This is what I mean by impossible to follow. I don't mean the examples themselves were hideously complicated. I mean they were laid out atrociously. Who knows, if you don't want to bother with the source code, then you may get more out of this book than I did. However, I found it a complete waste of time.
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14 of 15 people found the following review helpful By Chang San Feng on 30 Jan 2011
Format: Paperback Verified Purchase
Although this book is useful. I found the layout of the code very annoying. The page is split into two columns, with the code inline with the text, thus also flowing in the two columns... this makes for reading the code very difficult. Also Im no expert but I found some of the coding techniques very messy, for example his form validation, which can be done much neater than the example in this book. Another gripe, is he uses stupid variable names, which are totally none descriptive, for instance in clearly written code you might write $query he'll abbreviate it to just $q, also where everyone else would write $result he just puts $r, which if youre learning can be very un-helpful when trying to make sense of the example... coupled with poor layout, this book gives me a headache when trying to learn from it.

p234 example:
7. Add user to the database.

require_once
> ('../mysqli_connect.php');

$q = "INSERT INTO users (first_name,
>last_name, email, pass,
>registration_date) VALUES ('$fn',
>'$ln', '$e', SHA1('$p'), NOW() )";

$r = @mysqli_query ($dbc, $q)

YES! the code really is formatted like that!!! Its terrible. That query should be on one line, not spread over four. And try making sense of it as a beginner, when he uses $r and $q. I know what this all means now, now that ive coded many sql queries. But when I was learning, this book was a nightmare.

I use this book in combination with the Luke Welling, Laura Thomson "PHP and MySQL Web Development" book (which is a far deeper book IMHO - and much better laid out) along with examples on the web to get a better understanding of a particular area of PHP/MySQL I need to learn.

The layout for this book needs reviewing for the next issue - use the full width of the page guys!
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4 of 4 people found the following review helpful By Matthew on 30 July 2012
Format: Paperback Verified Purchase
PHP 6 is not yet out, so unless you want to read a book about something that is not currently in use. It will be pointless. It's not one of the most user friendly books on the market either, there are better alternatives. Disappointing as I like Ulman's other books.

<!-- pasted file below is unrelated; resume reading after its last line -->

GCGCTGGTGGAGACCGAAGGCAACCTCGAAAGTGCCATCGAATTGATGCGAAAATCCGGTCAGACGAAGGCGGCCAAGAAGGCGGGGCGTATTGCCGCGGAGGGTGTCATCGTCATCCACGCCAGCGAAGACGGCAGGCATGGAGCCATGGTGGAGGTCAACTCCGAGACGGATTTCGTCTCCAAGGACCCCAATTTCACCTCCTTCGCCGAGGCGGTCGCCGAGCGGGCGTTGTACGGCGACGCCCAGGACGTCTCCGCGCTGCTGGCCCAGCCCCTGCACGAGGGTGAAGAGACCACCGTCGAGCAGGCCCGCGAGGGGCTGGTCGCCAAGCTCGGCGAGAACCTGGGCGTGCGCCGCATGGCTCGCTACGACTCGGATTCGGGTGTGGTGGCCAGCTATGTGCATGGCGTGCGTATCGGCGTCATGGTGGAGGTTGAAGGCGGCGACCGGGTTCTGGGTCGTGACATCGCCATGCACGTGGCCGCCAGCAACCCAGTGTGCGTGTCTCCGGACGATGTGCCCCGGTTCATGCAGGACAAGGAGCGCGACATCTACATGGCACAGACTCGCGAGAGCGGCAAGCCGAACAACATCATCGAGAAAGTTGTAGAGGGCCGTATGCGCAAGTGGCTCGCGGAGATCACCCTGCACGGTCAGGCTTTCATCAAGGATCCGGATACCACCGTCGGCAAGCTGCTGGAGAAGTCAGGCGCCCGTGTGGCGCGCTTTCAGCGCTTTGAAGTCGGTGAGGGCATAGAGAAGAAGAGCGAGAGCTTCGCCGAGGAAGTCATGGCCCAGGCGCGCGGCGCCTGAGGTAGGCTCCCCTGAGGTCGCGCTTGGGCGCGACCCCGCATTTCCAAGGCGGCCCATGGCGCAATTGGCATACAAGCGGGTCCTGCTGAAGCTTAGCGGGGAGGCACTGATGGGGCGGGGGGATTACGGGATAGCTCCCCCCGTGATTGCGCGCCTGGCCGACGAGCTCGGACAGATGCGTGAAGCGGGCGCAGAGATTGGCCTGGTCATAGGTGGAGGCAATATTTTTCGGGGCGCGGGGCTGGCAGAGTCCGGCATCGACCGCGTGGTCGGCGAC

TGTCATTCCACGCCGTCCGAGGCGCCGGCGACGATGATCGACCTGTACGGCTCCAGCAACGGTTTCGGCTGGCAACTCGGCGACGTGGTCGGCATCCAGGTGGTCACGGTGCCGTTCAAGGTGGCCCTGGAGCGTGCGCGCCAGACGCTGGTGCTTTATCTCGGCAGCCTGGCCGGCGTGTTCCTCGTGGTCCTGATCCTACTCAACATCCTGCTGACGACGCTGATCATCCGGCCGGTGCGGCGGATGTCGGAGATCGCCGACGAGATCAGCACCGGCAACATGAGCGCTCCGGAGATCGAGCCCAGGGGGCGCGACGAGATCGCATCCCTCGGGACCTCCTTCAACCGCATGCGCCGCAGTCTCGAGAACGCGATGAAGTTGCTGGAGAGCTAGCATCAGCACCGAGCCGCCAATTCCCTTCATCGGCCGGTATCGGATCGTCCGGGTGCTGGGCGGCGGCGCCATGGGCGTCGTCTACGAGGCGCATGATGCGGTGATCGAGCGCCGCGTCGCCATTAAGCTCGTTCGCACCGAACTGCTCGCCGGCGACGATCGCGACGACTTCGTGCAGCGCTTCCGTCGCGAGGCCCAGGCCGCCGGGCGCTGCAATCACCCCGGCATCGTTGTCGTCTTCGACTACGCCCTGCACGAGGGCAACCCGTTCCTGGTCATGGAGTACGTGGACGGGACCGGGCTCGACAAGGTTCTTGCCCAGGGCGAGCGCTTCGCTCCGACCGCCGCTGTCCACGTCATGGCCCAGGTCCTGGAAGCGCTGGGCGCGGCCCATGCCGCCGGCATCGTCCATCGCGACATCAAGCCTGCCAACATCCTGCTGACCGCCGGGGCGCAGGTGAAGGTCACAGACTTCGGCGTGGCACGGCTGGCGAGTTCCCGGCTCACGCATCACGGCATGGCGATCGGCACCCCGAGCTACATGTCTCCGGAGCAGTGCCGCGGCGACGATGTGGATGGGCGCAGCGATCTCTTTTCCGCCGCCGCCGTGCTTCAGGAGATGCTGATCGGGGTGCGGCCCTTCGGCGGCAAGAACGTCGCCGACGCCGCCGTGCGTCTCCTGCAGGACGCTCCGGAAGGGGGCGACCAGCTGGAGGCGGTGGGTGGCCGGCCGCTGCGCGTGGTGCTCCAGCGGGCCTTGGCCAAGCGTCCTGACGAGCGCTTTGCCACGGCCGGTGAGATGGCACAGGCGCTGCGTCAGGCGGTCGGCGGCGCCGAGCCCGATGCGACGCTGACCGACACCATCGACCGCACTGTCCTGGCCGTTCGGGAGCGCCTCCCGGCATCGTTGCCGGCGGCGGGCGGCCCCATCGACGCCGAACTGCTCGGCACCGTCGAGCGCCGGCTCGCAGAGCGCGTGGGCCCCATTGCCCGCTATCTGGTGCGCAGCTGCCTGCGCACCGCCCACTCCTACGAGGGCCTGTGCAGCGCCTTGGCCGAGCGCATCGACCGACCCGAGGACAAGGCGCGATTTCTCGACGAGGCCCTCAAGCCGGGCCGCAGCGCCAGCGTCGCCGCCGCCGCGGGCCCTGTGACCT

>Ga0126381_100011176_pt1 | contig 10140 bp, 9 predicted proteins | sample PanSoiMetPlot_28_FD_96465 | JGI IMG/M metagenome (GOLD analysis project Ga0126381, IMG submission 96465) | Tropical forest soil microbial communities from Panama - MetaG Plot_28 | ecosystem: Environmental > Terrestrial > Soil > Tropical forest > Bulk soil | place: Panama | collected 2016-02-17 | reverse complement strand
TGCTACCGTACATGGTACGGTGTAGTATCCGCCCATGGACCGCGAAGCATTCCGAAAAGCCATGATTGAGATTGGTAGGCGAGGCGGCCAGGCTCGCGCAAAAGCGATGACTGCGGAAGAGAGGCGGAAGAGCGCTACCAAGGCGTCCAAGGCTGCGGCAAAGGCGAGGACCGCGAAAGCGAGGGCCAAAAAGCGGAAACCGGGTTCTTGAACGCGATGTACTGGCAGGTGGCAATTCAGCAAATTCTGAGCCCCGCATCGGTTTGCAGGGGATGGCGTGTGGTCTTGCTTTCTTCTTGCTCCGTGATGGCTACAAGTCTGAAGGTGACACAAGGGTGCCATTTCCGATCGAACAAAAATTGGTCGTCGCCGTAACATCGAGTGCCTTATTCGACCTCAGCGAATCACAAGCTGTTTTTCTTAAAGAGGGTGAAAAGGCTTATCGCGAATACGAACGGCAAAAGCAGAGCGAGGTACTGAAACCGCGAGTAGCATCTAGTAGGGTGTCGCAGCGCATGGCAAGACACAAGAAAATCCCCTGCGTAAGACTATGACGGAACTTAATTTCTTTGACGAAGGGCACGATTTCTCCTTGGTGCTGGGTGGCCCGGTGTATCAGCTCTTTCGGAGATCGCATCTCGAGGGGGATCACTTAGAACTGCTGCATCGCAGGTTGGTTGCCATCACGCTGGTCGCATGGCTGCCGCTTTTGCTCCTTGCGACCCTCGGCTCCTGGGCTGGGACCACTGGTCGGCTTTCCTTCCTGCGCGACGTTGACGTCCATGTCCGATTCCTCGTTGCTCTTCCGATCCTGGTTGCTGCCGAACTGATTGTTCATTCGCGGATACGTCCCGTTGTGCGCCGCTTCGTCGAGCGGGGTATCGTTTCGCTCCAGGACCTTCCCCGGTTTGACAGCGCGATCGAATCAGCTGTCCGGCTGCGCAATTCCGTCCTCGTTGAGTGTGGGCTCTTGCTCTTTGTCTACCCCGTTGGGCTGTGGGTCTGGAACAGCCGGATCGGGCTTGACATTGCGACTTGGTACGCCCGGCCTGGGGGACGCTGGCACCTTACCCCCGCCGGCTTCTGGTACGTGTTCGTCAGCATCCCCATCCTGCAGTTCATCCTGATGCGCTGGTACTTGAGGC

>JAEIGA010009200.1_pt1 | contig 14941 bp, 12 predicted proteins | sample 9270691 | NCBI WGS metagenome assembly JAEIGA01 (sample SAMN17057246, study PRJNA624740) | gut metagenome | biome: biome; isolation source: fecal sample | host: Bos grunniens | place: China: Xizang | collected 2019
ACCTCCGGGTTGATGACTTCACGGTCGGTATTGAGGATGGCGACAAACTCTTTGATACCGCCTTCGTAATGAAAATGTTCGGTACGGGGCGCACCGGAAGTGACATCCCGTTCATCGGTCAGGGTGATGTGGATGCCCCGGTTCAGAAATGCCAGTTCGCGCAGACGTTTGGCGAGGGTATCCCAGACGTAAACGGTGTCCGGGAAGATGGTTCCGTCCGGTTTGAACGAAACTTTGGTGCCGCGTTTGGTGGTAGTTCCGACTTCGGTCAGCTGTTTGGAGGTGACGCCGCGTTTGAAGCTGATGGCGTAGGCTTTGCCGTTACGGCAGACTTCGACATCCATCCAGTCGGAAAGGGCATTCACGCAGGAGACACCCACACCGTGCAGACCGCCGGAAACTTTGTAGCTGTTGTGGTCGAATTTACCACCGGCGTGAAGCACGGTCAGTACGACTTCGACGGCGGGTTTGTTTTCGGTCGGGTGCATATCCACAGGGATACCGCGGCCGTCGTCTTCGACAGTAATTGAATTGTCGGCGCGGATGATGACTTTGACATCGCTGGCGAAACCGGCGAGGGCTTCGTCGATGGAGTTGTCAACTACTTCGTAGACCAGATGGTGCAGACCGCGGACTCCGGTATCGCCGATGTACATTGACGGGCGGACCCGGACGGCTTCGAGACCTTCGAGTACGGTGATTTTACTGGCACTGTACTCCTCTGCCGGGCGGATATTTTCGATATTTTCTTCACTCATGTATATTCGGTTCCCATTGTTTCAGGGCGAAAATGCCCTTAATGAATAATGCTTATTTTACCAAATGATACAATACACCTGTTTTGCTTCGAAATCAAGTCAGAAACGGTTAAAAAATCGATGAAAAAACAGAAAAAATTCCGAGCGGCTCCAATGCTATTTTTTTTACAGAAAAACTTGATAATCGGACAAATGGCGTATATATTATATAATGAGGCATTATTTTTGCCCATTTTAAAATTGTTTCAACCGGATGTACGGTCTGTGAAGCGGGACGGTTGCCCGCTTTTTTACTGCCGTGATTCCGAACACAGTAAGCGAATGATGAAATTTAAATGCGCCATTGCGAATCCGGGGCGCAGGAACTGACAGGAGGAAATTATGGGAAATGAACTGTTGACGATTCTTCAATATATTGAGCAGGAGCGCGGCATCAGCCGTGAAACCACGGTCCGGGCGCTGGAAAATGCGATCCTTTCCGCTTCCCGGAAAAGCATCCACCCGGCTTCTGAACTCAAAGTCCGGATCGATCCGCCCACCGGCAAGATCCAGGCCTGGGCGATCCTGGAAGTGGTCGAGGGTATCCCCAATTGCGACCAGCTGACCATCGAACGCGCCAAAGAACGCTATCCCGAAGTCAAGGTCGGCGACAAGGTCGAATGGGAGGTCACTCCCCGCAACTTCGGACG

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1 of 1 people found the following review helpful By BenLeKreme on 6 Nov 2009
Format: Paperback
Overall I was extremely impressed by the whole experience of this book, both from what I learned and the general readability, which is second to none. I'm almost tempted to call it a page turner, which face-it, for any book in this genre is rarer than the by-product of a white rocking horse.

As someone who comes from a front-end design perspective, I've put off dipping my toes into the actual dirty work of back end coding for far too long. Probably because I've had my hand burnt with a few other titles, but now my main regret is that I didn't find this book several years ago.

I like the way things actually logically ramp up from chapter to chapter, and its actually quite exhilarating applying and then building upon each example. Once you have basics nailed down, the wider picture suddenly comes into focus and the sky seems the limit.

Sure it can be frustrating when the author chooses to focus on area when your natural curiosities are leading you in another direction, but having reread the whole book (my ability to muster the effort to is indeed a compliment in itself), I understand why it's organised in this way and functions so well as a learning tool.

The book does contain one or two mistakes, however nothing which can be considered fundamental floors in any of the code. If you you can't work out that a line of code requires a single extra parentheses (bracket) with PHP's own excellent error reporting and the extensive section of the book dedicated to debugging, with the greatest of respect, you probably need to go back and actually take in the basics. Most of my own (minor) problems with the code came from my own slack hand coding ability, which I can only describe as Dreamweaver-syndrome!